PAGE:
If you use Cocorobo every day, or speak to it every day, it gets in a good mood
While Cocorobo may not be a humanoid like Rosie – it looks more like a Discman – it certainly shares some similar anthropomorphic characteristics. One of the most intriguing innovations is Cocorobo’s reliance on human interaction in enhancing its mood. If Cocorobo is used, or at least addressed, it brightens up. Sharp developer, Yuji Onishi, said, “If you use Cocorobo every day, or speak to it every day, it gets in a good mood.”
Cocorobo can understand and speak a number of phrases in Japanese, Chinese and English. Using voice recognition technology Cocorobo can answer when you give commands. Onishi adds, “Depending on how it feels, its words and movements vary a lot, so you gain a feeling of closeness with it.”
Actually, robotic vacuum cleaners are not that new an invention, with the first one, Roomba by iRobot, hitting the market back in 2002. However, along with its emotional state, Cocorobo has many other AI (artificial intelligence) features that set it apart from Roomba.
You can also use your smartphone like a radio controller, to move Cocorobo forward or rotate it
The top of the range model, the RX-V100, comes equipped with a camera. By using a smartphone app and wireless technology you can control its movement around the room. Onishi says, ““By connecting to it over the internet with your smartphone, you can use its observation capabilities. Cocorobo takes four photos at 90 degree intervals, covering 360 degrees and you can check these with your smartphone. You can also use your smartphone like a radio controller, to move Cocorobo forward or rotate it while watching the streaming video. If you set up Cocorobo to automatic, you can also keep watching it move.”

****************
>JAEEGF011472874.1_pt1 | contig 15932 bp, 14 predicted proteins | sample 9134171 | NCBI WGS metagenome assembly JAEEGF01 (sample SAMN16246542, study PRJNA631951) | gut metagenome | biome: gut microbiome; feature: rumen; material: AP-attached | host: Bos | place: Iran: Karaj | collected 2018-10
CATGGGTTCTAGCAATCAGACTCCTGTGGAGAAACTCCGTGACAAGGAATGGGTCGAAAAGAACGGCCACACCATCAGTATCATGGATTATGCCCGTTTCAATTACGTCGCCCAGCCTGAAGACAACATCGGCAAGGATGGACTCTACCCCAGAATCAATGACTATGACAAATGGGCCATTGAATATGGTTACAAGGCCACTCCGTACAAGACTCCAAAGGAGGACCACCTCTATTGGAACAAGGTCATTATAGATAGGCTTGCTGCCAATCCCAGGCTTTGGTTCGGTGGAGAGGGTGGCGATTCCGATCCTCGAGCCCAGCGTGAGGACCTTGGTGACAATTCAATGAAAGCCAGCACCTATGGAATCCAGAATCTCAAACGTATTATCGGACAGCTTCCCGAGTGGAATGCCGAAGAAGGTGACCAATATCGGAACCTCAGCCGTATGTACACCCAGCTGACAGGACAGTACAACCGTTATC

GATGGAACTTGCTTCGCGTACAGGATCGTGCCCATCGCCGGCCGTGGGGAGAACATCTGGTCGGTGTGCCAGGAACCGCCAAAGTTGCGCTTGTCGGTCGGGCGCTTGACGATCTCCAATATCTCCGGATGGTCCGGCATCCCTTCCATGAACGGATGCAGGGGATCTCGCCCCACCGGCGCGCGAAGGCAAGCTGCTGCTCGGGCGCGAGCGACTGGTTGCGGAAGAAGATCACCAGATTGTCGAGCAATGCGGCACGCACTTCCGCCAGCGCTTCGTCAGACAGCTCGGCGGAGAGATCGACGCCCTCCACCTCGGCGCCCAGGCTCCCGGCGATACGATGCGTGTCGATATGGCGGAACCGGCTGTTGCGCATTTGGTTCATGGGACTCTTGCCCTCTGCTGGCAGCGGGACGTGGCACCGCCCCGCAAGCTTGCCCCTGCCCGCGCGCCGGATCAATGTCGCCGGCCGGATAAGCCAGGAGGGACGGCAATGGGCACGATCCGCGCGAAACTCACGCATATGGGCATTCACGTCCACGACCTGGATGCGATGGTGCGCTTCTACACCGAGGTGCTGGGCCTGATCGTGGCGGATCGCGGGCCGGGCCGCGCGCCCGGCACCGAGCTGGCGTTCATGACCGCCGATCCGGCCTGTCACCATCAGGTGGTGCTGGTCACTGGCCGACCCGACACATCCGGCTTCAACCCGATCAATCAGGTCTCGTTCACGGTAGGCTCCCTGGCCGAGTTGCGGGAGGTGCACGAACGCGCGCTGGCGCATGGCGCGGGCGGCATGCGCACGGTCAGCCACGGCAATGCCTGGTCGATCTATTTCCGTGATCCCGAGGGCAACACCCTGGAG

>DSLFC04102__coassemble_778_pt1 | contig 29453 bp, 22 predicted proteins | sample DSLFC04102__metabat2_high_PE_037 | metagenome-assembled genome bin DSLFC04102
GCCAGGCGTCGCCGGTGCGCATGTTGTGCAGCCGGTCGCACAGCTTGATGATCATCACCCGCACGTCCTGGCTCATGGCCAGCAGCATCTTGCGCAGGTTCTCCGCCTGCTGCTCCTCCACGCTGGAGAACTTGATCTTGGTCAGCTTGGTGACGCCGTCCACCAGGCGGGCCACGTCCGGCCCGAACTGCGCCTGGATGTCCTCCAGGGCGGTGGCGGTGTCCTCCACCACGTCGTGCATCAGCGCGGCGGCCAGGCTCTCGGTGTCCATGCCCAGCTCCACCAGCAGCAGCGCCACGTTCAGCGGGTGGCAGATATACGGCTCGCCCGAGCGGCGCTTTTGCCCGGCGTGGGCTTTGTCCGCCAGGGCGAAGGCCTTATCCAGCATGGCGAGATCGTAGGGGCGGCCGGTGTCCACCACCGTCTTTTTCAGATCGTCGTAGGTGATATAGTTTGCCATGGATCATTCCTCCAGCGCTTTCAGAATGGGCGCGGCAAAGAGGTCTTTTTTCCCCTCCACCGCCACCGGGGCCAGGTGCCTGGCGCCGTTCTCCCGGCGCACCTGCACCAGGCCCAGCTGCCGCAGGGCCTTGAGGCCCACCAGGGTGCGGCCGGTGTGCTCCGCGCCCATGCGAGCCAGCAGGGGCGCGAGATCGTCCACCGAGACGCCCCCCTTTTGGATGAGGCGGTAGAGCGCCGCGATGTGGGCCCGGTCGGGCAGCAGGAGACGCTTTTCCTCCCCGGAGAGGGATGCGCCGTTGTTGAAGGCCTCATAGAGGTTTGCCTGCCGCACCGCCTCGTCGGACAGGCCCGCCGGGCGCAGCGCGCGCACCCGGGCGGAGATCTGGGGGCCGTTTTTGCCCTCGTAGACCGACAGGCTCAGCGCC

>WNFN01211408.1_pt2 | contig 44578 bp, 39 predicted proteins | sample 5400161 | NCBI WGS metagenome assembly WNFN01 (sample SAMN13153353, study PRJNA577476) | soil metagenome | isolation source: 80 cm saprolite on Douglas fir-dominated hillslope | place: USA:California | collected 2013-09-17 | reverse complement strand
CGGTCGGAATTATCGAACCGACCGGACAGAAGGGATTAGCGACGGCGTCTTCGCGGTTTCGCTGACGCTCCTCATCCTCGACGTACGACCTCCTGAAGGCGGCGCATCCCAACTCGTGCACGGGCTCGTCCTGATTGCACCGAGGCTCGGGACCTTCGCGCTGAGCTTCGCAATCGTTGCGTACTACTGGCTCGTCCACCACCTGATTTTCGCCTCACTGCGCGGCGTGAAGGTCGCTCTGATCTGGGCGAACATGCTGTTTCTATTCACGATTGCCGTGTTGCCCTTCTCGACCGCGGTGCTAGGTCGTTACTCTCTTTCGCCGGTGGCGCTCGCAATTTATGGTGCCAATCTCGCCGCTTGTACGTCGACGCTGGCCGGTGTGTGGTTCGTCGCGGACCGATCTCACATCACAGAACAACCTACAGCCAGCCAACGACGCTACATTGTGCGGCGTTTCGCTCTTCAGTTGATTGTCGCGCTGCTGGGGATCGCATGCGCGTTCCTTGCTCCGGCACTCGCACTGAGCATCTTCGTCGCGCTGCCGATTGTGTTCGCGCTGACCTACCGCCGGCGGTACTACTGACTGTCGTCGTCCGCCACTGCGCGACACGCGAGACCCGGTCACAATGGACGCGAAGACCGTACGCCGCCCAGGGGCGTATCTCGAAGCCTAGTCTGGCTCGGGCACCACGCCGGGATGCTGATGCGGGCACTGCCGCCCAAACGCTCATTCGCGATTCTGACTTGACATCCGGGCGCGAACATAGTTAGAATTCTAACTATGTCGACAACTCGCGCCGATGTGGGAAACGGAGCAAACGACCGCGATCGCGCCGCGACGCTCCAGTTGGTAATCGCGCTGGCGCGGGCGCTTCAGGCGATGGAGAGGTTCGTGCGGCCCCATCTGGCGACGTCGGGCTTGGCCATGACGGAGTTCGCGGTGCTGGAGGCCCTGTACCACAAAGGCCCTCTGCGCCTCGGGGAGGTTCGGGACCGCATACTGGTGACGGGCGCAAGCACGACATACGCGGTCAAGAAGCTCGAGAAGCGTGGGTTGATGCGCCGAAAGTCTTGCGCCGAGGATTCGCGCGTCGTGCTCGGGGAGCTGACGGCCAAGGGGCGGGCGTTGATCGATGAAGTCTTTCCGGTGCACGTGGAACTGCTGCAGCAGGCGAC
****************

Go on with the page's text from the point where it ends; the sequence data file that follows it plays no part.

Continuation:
As you can use it remotely it means Cocorobo can also act as a form of CCTV, to check on the house if you’re away. Another clever feature is the presence of ultrasound sensors that allow it to navigate itself around objects in the room. Onishi says, “Cocorobo now avoids obstacles by using ultrasound sensors in an echolocation system. There are three sensors, on the front and 45 degrees to either side. With infrared sensors, transparent glass and black furniture can’t be recognized so Cocorobo would bump into them. But with ultrasound sensors, it recognizes those items from the reflected sound waves, so it isn’t prone to bumping into things.”
It can be ordered to clean large or small areas from a whole room down to a one-meter diameter space. The vacuum system developed by Sharp uses side brushes that channel the dirt to the rotating brush which sucks it in with a 14,000 rpm rotation fan.
If Cocorobo is a success, then hopefully we’ll see more use of artificial intelligence in home appliances in the near future. But remember, don’t be rude to Cocorobo, he’s got feelings just like you and me.